The Gift of Hope
The inner world has its clouds and rains, but of a different kind. Its skies and suns are of a different kind. This is made apparent only to the refined ones: those who are not deceived by the seeming completeness of the ordinary world.
—JALAL AL-DIN RUMI, TWELFTH-CENTURY PERSIAN MYSTIC
As human beings we are creatures of time. We live in time as fish live in water, so immersed in it that we scarcely notice it, save at the more superficial levels, where we are, of course, slaves to it. Yes, we know we are late for a meeting, but we don’t know, or stop to truly grasp, that thought itself cannot unfold without a time element. Nor speech, nor human interaction, nor anything else. The world as we experience it now is built from time, in combination with space. This truth is not lessened by the fact that, from the perspective of the dimensions above this one, linear time reveals itself as an illusion,
just as everyday Euclidean space does as well.
Because on earth we live and act within the element of linear time, a world without a future to look forward to seems like an awful one. Think back to when you were a teenager— to those years when it seemed like new experiences were never going to stop. If you’re like a lot of people, you might have
noticed that at a certain point those experiences stopped arriving at quite so fast and furious a rate. Perhaps, you might have thought, the time of real growth and change was done.
Before my NDE, I had those thoughts myself. The thrill of living wasn’t gone, exactly. I loved my family and my work, and there were certainly still many challenges and adventures lying ahead that I was looking forward to. But all the same, something—a kind of inner feeling of expansion, of genuine
newness coming at me fast—had stopped. There were only going to be so many more new experiences. And they wouldn’t be new—stunningly, electrifyingly new—as they once had been. I knew the limits of the world. I would never step out of another open plane door at twenty-eight hundred feet for the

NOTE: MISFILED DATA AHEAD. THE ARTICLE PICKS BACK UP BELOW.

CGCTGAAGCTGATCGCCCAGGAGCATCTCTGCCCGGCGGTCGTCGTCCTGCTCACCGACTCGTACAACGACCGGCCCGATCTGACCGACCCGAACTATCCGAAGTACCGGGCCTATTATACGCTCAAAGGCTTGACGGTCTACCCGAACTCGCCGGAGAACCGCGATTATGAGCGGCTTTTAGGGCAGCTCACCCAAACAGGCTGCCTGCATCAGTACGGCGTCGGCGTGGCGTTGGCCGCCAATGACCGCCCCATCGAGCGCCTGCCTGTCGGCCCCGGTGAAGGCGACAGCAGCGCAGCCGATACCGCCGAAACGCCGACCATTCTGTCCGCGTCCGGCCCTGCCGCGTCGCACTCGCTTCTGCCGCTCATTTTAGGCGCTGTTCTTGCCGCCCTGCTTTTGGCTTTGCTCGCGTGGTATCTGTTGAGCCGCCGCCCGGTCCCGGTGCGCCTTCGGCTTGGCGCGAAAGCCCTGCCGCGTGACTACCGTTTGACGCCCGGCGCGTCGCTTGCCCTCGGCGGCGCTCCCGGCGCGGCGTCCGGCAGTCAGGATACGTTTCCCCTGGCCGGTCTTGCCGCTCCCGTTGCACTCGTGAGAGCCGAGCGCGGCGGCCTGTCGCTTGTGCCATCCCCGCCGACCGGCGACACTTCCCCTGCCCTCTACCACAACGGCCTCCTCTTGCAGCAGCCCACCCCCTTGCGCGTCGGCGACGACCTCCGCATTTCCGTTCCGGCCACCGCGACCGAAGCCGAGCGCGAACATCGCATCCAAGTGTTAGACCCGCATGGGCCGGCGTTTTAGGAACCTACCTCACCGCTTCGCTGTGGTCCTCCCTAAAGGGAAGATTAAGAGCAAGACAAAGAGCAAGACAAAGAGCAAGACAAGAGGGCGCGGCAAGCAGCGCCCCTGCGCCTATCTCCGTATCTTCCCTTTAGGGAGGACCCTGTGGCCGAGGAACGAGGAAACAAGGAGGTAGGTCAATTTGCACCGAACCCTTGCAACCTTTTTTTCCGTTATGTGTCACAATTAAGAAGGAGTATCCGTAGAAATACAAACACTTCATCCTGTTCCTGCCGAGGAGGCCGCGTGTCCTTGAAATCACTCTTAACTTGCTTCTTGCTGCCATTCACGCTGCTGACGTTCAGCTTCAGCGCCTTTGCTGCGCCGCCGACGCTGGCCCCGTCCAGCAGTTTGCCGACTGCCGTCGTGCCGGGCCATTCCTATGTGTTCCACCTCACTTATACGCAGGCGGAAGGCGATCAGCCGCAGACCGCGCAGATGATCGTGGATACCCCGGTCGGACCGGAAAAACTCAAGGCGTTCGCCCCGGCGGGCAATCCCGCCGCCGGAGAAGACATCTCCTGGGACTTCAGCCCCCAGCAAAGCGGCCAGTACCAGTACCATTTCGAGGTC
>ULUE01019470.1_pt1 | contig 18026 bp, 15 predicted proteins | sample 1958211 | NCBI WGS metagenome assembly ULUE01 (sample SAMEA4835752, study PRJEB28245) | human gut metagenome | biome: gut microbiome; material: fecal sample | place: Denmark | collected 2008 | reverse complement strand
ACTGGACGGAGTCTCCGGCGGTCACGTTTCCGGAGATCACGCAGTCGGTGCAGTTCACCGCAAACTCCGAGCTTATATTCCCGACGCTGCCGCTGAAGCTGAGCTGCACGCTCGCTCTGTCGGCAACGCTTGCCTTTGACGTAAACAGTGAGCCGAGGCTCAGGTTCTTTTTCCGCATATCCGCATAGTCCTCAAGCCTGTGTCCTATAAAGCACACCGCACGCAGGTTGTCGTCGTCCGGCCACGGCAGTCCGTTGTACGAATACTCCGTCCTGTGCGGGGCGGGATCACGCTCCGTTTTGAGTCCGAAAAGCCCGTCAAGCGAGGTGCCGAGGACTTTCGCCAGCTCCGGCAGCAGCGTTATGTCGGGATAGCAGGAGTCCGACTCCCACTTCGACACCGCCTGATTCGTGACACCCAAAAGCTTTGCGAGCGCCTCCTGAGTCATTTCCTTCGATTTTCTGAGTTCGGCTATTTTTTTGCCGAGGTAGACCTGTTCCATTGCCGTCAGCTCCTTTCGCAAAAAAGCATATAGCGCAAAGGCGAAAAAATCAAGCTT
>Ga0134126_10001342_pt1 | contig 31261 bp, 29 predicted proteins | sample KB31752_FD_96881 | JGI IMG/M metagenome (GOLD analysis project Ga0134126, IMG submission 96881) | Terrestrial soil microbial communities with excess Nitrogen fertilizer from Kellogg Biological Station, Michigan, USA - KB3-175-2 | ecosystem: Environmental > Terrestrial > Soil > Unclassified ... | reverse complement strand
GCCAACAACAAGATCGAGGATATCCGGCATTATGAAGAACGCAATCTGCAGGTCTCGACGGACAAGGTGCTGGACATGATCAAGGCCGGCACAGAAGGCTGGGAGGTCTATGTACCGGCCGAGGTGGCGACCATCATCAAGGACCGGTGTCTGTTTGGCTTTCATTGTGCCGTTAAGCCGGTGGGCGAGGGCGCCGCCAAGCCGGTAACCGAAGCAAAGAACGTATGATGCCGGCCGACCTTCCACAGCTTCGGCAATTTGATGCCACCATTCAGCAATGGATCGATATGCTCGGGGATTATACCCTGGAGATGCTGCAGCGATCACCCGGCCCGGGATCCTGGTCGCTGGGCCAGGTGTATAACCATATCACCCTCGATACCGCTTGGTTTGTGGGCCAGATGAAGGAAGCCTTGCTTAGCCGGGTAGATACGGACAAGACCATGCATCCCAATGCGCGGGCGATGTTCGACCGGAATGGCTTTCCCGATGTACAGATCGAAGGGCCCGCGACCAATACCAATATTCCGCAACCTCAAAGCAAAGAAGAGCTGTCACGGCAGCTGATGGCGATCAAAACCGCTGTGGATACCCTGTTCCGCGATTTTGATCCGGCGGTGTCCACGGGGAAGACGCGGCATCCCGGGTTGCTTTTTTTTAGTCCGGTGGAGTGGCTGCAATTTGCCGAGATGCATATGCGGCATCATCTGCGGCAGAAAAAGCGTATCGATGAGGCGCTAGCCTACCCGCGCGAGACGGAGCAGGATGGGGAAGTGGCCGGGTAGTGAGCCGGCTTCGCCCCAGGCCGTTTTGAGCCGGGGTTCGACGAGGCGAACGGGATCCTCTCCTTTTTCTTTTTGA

first time. Never feel the new rushing at me like that. I had, in short, lost hope, for that is what hope is: a sense that something truly good and truly new is on the way, right now.
Then something new happened.
You might say that my life re-blossomed. Countless poems tell us that in life we are like flowers, blossoming like they do, but fading and dying as they do as well. We grow and flower in youth, shine for a brief passing moment with the perfection of beauty and youth and life . . . and then fade and die.
Or do we? Just as flowers symbolize the apparent tragedy and transience of life, they also symbolize what lies behind that apparent transience. Everything in life has a heavenly component, but some things are more heavenly than others, and by this scale the flower is right at the top. Dante closed the Divine Comedy with a description of the Empyrean, the highest heaven in his cosmology, as a white rose. The Buddha likened consciousness to the lotus, a water flower that rises from the mud and murk down at the bottom of a pond and blooms on the water’s surface miraculously clean and white. The Buddha’s most famous sermon was one in which he said nothing, but held up a flower.
Human beings have, since deep in prehistory, used flowers to mark our key human moments. Flowers are present at beginnings (births, graduations, weddings), and also at endings (funerals). We use them at these “punctuation” times, because in times past people knew that the most crucial thing to remember at such times is the reality of the worlds above. Like us, flowers are rooted in the earth. But they remember where they came from, following the sun across the sky each day. But most important of all, flowers burst into bloom. That bursting is perhaps the most perfect earthly symbol of the completeness for which all of us yearn, and which comes into full existence only in the dimensions beyond this one.